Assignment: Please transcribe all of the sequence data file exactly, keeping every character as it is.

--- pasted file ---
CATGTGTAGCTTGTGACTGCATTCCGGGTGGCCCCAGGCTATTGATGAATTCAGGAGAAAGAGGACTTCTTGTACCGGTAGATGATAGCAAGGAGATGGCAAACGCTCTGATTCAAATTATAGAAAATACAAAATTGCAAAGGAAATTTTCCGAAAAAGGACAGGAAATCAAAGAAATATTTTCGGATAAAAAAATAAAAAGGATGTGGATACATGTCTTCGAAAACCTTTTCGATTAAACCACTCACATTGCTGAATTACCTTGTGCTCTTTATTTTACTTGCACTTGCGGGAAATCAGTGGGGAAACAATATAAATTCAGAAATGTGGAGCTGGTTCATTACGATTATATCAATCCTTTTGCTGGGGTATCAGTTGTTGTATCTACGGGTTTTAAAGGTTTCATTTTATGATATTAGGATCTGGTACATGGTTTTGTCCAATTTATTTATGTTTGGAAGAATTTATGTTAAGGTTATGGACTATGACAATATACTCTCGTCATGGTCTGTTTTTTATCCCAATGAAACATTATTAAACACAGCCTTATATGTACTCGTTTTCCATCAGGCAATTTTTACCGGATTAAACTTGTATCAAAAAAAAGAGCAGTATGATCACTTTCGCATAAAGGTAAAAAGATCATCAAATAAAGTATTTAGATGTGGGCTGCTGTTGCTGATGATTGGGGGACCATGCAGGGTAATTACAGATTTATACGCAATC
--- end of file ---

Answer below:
CATGTGTAGCTTGTGACTGCATTCCGGGTGGCCCCAGGCTATTGATGAATTCAGGAGAAAGAGGACTTCTTGTACCGGTAGATGATAGCAAGGAGATGGCAAACGCTCTGATTCAAATTATAGAAAATACAAAATTGCAAAGGAAATTTTCCGAAAAAGGACAGGAAATCAAAGAAATATTTTCGGATAAAAAAATAAAAAGGATGTGGATACATGTCTTCGAAAACCTTTTCGATTAAACCACTCACATTGCTGAATTACCTTGTGCTCTTTATTTTACTTGCACTTGCGGGAAATCAGTGGGGAAACAATATAAATTCAGAAATGTGGAGCTGGTTCATTACGATTATATCAATCCTTTTGCTGGGGTATCAGTTGTTGTATCTACGGGTTTTAAAGGTTTCATTTTATGATATTAGGATCTGGTACATGGTTTTGTCCAATTTATTTATGTTTGGAAGAATTTATGTTAAGGTTATGGACTATGACAATATACTCTCGTCATGGTCTGTTTTTTATCCCAATGAAACATTATTAAACACAGCCTTATATGTACTCGTTTTCCATCAGGCAATTTTTACCGGATTAAACTTGTATCAAAAAAAAGAGCAGTATGATCACTTTCGCATAAAGGTAAAAAGATCATCAAATAAAGTATTTAGATGTGGGCTGCTGTTGCTGATGATTGGGGGACCATGCAGGGTAATTACAGATTTATACGCAATC